Emma Does Politics

There is such a thing as society. It's called politics.

Archive for the month “June, 2013”

What could a vote for “none of the above” actually mean?

“None of the above!”

Every election, the various political parties put forward an array of candidates. Whether thanks to the personal qualities of those candidates, or thanks to the policies of the parties they claim to represent (note how they less strongly claim to represent the electorate), quite often a voter is left feeling stuck, with no candidate who actually represents what he or she wants. What’s a poor voter to do? Were I a Leninist (I’m not) or prone to overly-melodramatic rhetoric (I am), I might even ask, “What is to be done?”

So one of the big objections to a NOTA vote is what happens if NOTA wins. Outright non-representation of the constituency is unconscionable. Temporary “independence” or some kind of localised sovereignty is impractical. Opening up one or more by-elections in rapid succession, while appealing to many in the NOTA movement, risks genuine voter fatigue, and will be a hard sell if it happens often enough (not just to budget-minded bureaucrats counting the cost of running elections, but to voters getting tired of voting and to parents when a school has to be closed for a day to make room for a polling station).

How about this…

This proposal assumes that the traditional UK “first past the post” system still applies. That simplifies the decisions involved from the common voter point of view, and avoids having to repeat classic arguments for and against proportional representation.

First, the election is run. This happens exactly as at present, except that on the voting slip, a new option appears at the bottom, called “NOTA (none of the above)”.

If an actual live candidate gets the most votes (beating all other live candidates and NOTA), that candidate wins. From here, things proceed exactly as they do at present.

If NOTA wins, the leading live candidate is returned. However, the lead of NOTA over the winning candidate is noted.

  • If NOTA received one or more votes more than the winning candidate, a by-election must be called after four years (if a general election hasn’t already been called).
  • If NOTA received 1.25 times or more votes than the winning candidate, a by-election must be called after three years (if a general election hasn’t already been called).
  • If NOTA received 1.5 times or more votes than the winning candidate, a by-election must be called after two years (if a general election hasn’t already been called).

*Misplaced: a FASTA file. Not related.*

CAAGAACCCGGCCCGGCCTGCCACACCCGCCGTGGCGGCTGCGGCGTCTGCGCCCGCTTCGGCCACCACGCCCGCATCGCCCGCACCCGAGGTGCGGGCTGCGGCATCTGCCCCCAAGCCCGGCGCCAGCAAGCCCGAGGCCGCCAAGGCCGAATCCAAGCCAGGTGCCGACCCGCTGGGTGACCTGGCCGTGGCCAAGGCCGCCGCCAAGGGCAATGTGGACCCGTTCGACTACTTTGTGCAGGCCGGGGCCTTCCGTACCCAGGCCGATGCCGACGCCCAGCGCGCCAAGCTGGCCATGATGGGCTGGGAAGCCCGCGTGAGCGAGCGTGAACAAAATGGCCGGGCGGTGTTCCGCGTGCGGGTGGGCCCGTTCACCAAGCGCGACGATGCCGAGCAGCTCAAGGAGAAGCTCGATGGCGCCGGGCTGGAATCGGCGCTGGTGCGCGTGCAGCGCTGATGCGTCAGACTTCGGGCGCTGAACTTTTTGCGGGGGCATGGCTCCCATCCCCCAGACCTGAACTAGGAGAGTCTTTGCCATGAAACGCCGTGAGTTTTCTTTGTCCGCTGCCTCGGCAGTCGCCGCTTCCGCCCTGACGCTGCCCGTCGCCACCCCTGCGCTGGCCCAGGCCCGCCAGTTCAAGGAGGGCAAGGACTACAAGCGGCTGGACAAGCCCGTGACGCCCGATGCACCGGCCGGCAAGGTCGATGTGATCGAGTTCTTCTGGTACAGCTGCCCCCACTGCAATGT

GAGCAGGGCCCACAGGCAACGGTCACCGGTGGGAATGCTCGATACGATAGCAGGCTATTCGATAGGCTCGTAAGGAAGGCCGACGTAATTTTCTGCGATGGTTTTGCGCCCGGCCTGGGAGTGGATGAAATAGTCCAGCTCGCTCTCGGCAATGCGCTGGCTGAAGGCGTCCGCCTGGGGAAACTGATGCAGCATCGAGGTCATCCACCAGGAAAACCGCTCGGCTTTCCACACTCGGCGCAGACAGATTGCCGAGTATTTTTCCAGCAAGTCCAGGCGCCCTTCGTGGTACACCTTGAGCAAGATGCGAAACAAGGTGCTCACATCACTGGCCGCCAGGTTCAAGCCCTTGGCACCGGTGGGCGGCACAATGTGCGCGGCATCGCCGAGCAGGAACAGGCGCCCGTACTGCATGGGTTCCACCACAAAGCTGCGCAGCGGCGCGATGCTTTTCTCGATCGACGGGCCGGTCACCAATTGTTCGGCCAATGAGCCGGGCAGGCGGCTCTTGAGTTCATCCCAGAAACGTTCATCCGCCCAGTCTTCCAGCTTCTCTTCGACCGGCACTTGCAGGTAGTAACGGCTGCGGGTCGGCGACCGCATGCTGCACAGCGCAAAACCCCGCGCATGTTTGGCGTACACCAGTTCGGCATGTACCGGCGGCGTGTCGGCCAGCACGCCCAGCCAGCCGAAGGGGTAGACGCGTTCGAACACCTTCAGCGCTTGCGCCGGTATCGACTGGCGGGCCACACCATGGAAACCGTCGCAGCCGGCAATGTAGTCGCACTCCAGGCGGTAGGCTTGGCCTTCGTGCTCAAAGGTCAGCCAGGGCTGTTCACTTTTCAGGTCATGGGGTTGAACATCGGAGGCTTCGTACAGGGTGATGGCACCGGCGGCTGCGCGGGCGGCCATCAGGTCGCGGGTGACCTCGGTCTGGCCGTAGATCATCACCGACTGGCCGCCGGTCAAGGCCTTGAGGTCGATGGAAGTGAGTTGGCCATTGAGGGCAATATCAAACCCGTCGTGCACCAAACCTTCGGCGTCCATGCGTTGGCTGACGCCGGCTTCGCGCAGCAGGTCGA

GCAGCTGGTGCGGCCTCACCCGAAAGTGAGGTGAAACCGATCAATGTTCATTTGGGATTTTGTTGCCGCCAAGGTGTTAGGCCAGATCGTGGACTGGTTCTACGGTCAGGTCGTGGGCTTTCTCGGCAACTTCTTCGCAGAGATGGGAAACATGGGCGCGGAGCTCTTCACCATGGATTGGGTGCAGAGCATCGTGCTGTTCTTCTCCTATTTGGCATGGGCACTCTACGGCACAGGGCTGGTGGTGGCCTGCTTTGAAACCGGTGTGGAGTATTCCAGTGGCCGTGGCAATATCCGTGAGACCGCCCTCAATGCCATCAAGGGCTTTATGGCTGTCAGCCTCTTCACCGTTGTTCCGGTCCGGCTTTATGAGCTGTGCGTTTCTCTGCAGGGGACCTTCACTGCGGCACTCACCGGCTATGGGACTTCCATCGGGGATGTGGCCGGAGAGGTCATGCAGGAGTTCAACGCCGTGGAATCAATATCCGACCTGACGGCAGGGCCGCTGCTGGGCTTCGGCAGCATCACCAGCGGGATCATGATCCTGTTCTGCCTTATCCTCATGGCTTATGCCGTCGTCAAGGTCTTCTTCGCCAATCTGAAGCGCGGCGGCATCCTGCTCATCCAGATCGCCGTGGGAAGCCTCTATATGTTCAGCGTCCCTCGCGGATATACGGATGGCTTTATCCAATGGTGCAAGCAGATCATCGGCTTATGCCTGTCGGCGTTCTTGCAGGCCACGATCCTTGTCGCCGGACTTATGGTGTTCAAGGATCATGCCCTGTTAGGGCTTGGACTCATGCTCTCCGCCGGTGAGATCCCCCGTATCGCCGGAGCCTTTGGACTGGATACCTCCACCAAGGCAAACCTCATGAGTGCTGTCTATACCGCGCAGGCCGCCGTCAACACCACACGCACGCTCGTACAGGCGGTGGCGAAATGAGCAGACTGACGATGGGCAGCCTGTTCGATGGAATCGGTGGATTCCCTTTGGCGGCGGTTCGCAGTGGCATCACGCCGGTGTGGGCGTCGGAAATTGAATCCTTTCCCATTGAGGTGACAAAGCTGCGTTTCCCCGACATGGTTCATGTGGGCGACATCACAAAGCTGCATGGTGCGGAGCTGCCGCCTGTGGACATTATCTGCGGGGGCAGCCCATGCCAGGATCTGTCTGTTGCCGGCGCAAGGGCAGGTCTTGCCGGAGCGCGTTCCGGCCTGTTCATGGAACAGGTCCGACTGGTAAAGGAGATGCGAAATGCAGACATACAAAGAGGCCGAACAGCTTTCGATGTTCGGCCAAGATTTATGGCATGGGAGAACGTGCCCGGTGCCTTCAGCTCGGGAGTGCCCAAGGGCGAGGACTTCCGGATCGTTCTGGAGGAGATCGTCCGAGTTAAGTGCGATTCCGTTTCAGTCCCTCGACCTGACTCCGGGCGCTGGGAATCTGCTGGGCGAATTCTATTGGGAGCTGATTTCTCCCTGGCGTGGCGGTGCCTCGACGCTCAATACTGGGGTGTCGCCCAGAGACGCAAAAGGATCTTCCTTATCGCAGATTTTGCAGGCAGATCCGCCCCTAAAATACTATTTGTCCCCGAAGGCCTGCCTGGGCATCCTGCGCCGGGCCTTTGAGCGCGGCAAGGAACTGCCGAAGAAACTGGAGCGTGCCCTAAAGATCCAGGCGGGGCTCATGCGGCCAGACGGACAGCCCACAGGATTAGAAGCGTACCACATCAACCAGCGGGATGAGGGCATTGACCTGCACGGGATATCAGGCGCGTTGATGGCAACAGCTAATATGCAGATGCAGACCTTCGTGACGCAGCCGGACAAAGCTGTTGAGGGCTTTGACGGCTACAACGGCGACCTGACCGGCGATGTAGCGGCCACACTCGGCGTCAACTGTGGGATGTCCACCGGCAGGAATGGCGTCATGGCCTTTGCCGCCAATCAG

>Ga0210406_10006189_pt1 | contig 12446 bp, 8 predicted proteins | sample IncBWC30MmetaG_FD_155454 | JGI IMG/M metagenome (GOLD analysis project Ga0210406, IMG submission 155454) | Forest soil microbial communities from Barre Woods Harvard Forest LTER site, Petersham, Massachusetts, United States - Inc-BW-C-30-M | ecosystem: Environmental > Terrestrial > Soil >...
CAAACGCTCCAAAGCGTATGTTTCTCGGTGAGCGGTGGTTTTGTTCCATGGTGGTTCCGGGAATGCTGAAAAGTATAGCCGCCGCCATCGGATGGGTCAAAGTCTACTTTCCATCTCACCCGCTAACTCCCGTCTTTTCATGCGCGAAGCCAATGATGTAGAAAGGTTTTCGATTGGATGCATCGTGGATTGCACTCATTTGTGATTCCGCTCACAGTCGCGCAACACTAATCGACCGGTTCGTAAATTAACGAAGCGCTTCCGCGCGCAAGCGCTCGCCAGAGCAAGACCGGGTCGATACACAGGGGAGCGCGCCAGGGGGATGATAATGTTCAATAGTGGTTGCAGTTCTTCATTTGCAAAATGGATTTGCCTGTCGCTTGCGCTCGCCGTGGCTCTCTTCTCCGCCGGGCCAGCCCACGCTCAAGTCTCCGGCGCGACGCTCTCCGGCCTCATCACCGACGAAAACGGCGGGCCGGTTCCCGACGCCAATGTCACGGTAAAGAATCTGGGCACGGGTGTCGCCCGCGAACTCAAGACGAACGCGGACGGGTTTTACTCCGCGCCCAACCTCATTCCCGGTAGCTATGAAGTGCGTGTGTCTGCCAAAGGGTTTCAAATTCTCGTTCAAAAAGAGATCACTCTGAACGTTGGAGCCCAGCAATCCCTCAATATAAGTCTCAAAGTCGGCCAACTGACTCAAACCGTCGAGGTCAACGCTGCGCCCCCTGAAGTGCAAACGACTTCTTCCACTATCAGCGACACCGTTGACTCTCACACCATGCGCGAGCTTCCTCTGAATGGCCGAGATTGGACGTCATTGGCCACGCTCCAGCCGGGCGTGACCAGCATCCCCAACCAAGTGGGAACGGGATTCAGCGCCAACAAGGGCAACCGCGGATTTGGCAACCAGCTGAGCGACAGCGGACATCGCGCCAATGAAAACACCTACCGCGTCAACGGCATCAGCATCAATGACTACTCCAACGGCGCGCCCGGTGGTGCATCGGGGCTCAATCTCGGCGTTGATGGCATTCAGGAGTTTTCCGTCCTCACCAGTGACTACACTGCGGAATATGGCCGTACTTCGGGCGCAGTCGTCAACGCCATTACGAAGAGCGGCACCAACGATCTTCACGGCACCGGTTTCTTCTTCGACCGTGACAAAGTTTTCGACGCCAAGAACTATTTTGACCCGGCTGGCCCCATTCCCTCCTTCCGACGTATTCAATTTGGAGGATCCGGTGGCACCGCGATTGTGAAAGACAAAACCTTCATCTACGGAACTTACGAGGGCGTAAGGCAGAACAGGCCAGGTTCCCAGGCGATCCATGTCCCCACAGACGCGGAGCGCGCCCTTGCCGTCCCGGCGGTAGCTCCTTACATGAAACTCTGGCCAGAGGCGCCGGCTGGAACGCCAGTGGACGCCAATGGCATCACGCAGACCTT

• If NOTA received 1.75 times or more votes than the winning candidate, a by-election must be called after one year (if a general election hasn’t already been called).
  • If NOTA received 2 times or more votes than the winning candidate, a by-election must be called after six months (if a general election hasn’t already been called).

In other words, the stronger the NOTA majority, the sooner a by-election must be called. This allows for the level of common voter displeasure with offered candidates to be measured. It also ensures that the stronger that level of displeasure, the less stable the returned MP’s tenure will be. And the minimum six-month tenure in the worst-case situation (or best-case, depending on your point of view)ensures that the winning candidate will have a chance to prove he is a viable candidate in time for the inevitable by-election, while still ensuring enough political stability to avoid a theoretical descent into anarchy.

Now, the inevitable questions…

NOTA should mean NONE of the above!

It probably should at that. But the obvious consequence of that is that an immediate by-election should be triggered if NOTA wins, with all previous candidates excluded. Voter fatigue is a very real thing, and historical voting data shows that where two votes have been held in rapid succession, the second one will invariably have a smaller turnout. By having a by-election triggered at a variable point during the lifetime of the new parliament instead of instantly, we avoid voter fatigue.

It’s too complicated for voters to understand!